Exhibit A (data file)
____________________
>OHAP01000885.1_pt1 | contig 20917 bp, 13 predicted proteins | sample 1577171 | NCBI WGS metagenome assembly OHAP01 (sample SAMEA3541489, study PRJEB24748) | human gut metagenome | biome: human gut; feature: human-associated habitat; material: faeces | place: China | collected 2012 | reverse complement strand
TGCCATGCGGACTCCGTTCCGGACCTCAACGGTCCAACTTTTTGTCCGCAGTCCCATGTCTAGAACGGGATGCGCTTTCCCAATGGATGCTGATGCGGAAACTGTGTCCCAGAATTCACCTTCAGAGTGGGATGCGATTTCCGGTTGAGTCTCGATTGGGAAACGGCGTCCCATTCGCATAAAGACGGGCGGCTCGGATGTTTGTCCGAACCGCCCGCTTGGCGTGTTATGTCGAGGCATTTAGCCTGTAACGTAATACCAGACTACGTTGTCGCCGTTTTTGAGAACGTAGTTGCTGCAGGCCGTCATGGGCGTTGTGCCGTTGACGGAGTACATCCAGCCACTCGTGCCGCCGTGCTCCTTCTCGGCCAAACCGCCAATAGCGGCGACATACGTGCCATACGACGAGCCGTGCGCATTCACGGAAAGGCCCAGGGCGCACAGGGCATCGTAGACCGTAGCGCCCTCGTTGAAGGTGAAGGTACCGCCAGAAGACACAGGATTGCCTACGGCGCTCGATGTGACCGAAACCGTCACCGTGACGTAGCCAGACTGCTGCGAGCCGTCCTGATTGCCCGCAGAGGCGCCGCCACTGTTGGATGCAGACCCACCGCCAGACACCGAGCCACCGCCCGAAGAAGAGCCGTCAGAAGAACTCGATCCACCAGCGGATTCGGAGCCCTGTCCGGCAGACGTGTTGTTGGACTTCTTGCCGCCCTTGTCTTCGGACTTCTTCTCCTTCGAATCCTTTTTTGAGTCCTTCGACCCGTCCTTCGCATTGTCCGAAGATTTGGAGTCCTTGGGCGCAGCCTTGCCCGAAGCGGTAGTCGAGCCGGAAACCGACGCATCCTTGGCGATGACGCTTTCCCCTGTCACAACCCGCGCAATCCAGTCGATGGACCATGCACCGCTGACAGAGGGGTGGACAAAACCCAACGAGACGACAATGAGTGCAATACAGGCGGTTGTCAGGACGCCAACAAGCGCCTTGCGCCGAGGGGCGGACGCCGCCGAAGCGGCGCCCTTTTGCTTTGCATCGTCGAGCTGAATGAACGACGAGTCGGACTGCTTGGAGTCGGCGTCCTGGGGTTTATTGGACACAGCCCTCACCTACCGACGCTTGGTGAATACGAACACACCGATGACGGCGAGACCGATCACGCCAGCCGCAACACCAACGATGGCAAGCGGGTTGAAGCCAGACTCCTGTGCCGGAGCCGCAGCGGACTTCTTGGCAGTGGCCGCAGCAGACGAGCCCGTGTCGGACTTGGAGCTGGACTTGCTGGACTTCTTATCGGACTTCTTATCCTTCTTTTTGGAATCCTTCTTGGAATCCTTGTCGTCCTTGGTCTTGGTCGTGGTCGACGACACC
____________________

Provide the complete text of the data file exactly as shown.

>OHAP01000885.1_pt1 | contig 20917 bp, 13 predicted proteins | sample 1577171 | NCBI WGS metagenome assembly OHAP01 (sample SAMEA3541489, study PRJEB24748) | human gut metagenome | biome: human gut; feature: human-associated habitat; material: faeces | place: China | collected 2012 | reverse complement strand
TGCCATGCGGACTCCGTTCCGGACCTCAACGGTCCAACTTTTTGTCCGCAGTCCCATGTCTAGAACGGGATGCGCTTTCCCAATGGATGCTGATGCGGAAACTGTGTCCCAGAATTCACCTTCAGAGTGGGATGCGATTTCCGGTTGAGTCTCGATTGGGAAACGGCGTCCCATTCGCATAAAGACGGGCGGCTCGGATGTTTGTCCGAACCGCCCGCTTGGCGTGTTATGTCGAGGCATTTAGCCTGTAACGTAATACCAGACTACGTTGTCGCCGTTTTTGAGAACGTAGTTGCTGCAGGCCGTCATGGGCGTTGTGCCGTTGACGGAGTACATCCAGCCACTCGTGCCGCCGTGCTCCTTCTCGGCCAAACCGCCAATAGCGGCGACATACGTGCCATACGACGAGCCGTGCGCATTCACGGAAAGGCCCAGGGCGCACAGGGCATCGTAGACCGTAGCGCCCTCGTTGAAGGTGAAGGTACCGCCAGAAGACACAGGATTGCCTACGGCGCTCGATGTGACCGAAACCGTCACCGTGACGTAGCCAGACTGCTGCGAGCCGTCCTGATTGCCCGCAGAGGCGCCGCCACTGTTGGATGCAGACCCACCGCCAGACACCGAGCCACCGCCCGAAGAAGAGCCGTCAGAAGAACTCGATCCACCAGCGGATTCGGAGCCCTGTCCGGCAGACGTGTTGTTGGACTTCTTGCCGCCCTTGTCTTCGGACTTCTTCTCCTTCGAATCCTTTTTTGAGTCCTTCGACCCGTCCTTCGCATTGTCCGAAGATTTGGAGTCCTTGGGCGCAGCCTTGCCCGAAGCGGTAGTCGAGCCGGAAACCGACGCATCCTTGGCGATGACGCTTTCCCCTGTCACAACCCGCGCAATCCAGTCGATGGACCATGCACCGCTGACAGAGGGGTGGACAAAACCCAACGAGACGACAATGAGTGCAATACAGGCGGTTGTCAGGACGCCAACAAGCGCCTTGCGCCGAGGGGCGGACGCCGCCGAAGCGGCGCCCTTTTGCTTTGCATCGTCGAGCTGAATGAACGACGAGTCGGACTGCTTGGAGTCGGCGTCCTGGGGTTTATTGGACACAGCCCTCACCTACCGACGCTTGGTGAATACGAACACACCGATGACGGCGAGACCGATCACGCCAGCCGCAACACCAACGATGGCAAGCGGGTTGAAGCCAGACTCCTGTGCCGGAGCCGCAGCGGACTTCTTGGCAGTGGCCGCAGCAGACGAGCCCGTGTCGGACTTGGAGCTGGACTTGCTGGACTTCTTATCGGACTTCTTATCCTTCTTTTTGGAATCCTTCTTGGAATCCTTGTCGTCCTTGGTCTTGGTCGTGGTCGACGACACC